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Friday, October 24, 2014

Business Beat
First a flood, then a fire for Merrick Road business
Dakota Design Center is rebuilding, with a little help from friends
Scott Brinton/Herald
Salcedo with her faux finisher, Bob Hulburt. Hulburt brought her generators and kerosene lanterns after the storm to help her get back on her feet.

Ever since Patricia Salcedo started a small window-treatment business at age 25 in a rented 700-square-foot space at a Valley Stream flooring shop nearly 25 years ago, she had dreamed of opening her own design showroom –– a big, bold, beautiful space where clients and designers could sit in comfort and plan. Seven years ago, Salcedo realized that dream, opening the Dakota Design Center on Merrick Road in Merrick, off the Meadowbrook Parkway.

In six hours on Oct. 29, Hurricane Sandy destroyed the showroom, flooding the 10,000-square-foot center from all sides. The showroom stood front and center in one of the hardest-hit sections of the Merrick Road business district. The area is just north of Merrick Bay, and the Dakota Design Center faces a canal that leads to the bay. When a 10-foot tidal surge rushed across the wetlands and up the canal, it headed straight for the center.

Salcedo has pledged to rebuild the center, a “one-stop” home-furnishings showroom that houses her design business, P.S. Micaza Interiors. In the meantime, her business is still very much alive at Republic Lighting in Bellmore, where she had rented a space from owner Rich Adler for 12 years before opening the design center.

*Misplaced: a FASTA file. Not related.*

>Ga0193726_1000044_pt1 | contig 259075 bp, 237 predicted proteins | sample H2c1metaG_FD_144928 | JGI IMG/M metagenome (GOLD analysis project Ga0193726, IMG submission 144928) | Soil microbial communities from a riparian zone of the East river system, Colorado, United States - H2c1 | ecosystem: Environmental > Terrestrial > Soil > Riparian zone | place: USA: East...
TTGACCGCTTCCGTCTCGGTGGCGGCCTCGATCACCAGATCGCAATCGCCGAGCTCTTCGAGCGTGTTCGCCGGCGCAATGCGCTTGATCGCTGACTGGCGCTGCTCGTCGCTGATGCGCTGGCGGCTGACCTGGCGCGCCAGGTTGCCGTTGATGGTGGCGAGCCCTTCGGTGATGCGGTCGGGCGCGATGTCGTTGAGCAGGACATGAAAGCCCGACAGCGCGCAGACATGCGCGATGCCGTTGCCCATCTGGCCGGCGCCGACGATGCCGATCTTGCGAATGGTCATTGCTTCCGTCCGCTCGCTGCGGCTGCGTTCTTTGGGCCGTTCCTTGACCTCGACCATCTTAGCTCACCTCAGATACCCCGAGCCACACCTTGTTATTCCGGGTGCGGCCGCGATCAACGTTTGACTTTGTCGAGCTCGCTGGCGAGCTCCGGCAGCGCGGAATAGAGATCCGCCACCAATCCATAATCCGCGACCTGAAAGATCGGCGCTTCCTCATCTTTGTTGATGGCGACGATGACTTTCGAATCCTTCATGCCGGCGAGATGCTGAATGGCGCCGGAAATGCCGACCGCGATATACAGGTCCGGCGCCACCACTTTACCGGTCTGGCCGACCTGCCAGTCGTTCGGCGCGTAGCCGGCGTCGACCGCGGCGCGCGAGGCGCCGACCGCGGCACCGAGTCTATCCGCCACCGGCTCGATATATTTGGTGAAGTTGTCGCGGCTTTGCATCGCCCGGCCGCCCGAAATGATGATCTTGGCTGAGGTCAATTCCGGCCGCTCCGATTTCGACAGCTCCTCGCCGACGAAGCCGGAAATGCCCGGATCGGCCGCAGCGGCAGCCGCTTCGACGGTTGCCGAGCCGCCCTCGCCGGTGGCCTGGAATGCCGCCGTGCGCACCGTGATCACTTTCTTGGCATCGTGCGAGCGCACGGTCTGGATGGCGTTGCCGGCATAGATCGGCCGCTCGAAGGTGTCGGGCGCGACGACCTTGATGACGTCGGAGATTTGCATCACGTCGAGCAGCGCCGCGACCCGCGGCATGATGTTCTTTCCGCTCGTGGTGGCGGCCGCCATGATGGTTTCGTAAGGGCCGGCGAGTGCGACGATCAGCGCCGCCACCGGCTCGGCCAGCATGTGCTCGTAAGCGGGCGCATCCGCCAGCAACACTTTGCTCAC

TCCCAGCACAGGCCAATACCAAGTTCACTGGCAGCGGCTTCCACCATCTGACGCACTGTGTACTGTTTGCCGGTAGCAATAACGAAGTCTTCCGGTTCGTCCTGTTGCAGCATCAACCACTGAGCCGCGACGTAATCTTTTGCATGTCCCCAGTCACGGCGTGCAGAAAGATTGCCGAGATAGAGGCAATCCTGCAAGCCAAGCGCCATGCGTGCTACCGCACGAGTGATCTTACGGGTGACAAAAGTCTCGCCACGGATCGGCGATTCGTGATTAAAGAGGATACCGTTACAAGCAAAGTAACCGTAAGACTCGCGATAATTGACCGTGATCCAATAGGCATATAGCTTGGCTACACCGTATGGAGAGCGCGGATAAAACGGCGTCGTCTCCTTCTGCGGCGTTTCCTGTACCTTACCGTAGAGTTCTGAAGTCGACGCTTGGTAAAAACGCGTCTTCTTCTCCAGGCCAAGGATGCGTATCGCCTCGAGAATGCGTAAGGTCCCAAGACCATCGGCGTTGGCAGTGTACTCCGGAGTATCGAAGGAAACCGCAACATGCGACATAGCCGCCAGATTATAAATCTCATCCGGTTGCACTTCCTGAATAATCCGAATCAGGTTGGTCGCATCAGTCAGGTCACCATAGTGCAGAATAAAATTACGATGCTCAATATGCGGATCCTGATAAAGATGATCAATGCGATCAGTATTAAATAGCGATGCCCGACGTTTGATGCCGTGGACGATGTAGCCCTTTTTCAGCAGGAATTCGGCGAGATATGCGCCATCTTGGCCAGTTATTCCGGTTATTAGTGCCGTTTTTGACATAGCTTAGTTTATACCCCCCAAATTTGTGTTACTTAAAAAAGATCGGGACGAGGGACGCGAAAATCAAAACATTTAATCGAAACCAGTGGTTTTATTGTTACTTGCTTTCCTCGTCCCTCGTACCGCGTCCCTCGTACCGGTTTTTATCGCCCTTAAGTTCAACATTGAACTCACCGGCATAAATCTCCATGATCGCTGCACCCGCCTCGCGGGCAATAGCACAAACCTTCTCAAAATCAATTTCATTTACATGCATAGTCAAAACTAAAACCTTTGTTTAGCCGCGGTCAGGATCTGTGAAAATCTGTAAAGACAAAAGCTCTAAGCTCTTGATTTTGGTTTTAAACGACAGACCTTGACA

Sickening devastation

Salcedo, who grew up in Queens, moved to Valley Stream when she first started her business and now lives in Bellmore, worked furiously with her design team in the days after Sandy to salvage what they could from the muck-covered remains the storm left. Then another catastrophe struck.

When power was restored to the Merrick Road business district the weekend after the storm, the showroom caught fire. Its interior was gutted, but its distinctive stuccoed exterior walls remained standing.

“It was so devastating,” Salcedo said. “I was sick. I wasn’t eating. I just felt that emptiness.”

The Dakota Design Center has become known throughout the Merrick-Bellmore community for its charity work in recent years, playing host to numerous fundraisers. Most recently, it held a breast cancer awareness fundraiser, which the Herald covered in its Sept. 27-Oct. 3 issue.

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